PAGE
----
I’m angry now. I do want to tell you to “Get over it” to spare myself a guilt I don’t deserve. I want to tell you to get over it, but white people are not supposed to tell black people what to do. So frustrating! It’s not that I want to minimize history. I don’t want to tell you how to feel. But hearing your anger hurts. Invoking history continues to divide us into white and black. Aren’t we both victims of our history?

Could anger be part of a conversation about race? Why the difference between those who don’t get over it and those who move on? Whose anger is it? Where should it be directed?

Half Empty Half Full

Regarding my blog’s tagline, Roberto said, “I certainly don’t believe we are “post” racial by any stretch of the imagination. I don’t think that term will ever be relevant in our lifetime.” I know he’s right, but I don’t want to believe it. And certainly I want to keep such a sad truth quiet. When Jesus said, “The poor you will always have with you,” I hope no poor child overheard and misunderstood.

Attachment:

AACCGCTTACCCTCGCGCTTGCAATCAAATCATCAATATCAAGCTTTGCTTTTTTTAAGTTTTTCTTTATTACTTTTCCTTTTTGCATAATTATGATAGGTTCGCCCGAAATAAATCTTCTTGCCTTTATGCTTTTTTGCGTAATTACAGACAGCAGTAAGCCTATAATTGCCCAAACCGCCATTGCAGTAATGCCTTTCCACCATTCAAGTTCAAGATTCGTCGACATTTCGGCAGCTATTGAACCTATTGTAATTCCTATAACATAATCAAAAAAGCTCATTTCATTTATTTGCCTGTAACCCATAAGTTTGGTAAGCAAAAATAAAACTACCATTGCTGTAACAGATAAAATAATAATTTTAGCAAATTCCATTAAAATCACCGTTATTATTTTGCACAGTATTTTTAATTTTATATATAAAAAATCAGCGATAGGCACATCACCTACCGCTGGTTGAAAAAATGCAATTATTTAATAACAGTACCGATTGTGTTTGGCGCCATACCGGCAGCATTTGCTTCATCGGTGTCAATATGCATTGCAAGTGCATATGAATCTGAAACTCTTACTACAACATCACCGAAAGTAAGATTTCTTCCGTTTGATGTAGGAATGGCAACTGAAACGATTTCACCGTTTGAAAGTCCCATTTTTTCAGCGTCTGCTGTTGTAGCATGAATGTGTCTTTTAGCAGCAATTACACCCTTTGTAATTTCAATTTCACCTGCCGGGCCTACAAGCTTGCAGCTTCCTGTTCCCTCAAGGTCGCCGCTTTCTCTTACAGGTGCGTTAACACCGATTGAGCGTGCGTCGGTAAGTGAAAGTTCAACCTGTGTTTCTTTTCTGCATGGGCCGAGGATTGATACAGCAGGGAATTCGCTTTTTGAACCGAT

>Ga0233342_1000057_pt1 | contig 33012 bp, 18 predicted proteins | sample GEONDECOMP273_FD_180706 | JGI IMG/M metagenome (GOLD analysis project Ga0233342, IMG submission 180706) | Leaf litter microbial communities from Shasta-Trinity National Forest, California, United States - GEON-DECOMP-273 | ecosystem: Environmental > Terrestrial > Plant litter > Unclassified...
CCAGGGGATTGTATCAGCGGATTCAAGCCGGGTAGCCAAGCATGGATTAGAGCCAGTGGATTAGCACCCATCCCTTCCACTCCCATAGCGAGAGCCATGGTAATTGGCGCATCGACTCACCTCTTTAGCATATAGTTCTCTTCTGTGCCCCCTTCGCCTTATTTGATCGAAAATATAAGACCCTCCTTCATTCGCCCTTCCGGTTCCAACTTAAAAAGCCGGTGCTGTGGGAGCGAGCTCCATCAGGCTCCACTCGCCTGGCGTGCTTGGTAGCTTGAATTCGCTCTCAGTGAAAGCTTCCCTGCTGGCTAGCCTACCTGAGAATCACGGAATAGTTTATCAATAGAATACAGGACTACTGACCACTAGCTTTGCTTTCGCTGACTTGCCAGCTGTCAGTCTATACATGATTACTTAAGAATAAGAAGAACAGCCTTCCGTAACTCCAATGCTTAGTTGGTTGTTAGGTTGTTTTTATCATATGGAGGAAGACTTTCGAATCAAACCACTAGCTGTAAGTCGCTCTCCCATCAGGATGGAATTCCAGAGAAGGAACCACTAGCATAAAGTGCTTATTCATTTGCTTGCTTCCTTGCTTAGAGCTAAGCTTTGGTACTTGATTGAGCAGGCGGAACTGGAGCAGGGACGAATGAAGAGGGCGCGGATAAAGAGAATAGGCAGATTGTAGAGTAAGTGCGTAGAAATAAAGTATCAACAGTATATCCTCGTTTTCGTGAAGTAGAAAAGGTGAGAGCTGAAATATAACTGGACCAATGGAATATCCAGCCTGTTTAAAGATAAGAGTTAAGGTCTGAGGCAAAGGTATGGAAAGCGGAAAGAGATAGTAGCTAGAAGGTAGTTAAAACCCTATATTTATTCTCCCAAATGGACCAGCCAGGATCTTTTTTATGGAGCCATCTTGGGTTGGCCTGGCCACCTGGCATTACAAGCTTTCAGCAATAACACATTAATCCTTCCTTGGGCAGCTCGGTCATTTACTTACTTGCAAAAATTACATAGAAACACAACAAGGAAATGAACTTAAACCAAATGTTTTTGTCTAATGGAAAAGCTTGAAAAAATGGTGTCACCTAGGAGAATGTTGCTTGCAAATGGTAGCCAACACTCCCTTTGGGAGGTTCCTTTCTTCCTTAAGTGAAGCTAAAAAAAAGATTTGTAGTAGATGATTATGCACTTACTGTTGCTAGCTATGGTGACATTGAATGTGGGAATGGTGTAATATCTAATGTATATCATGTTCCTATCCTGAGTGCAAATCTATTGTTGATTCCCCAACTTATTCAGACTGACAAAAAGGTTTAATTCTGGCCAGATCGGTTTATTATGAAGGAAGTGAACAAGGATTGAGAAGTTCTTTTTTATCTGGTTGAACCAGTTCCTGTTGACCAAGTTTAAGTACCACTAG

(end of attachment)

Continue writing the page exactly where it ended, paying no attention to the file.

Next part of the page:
I worry about the children—born curious, energetic, hopeful. Do we warn them about the realities of racism or tell them they can be whoever they want to be? Or both? Do we see a black child as an individual or as a member of his race? When I worked at Trenton High, I heard teachers say “Our kids can’t….” as if they were all alike and as if they needed protection. Here’s an example. A friend from Princeton, who was a graduate of Penn State and an alumni recruiter, had told me that Penn State would welcome applications from Trenton High. After I’d passed the word to the guidance department, I ran into the brother of one of my colleagues in the hall. I’d occasionally driven him to his after-school job at the Princeton Medical Center and enjoyed his easy, bright conversation. The perfect applicant! I was pitching Penn State when a white counselor passed by and overheard. He took me aside and shook his head. “We don’t encourage our students to fail.”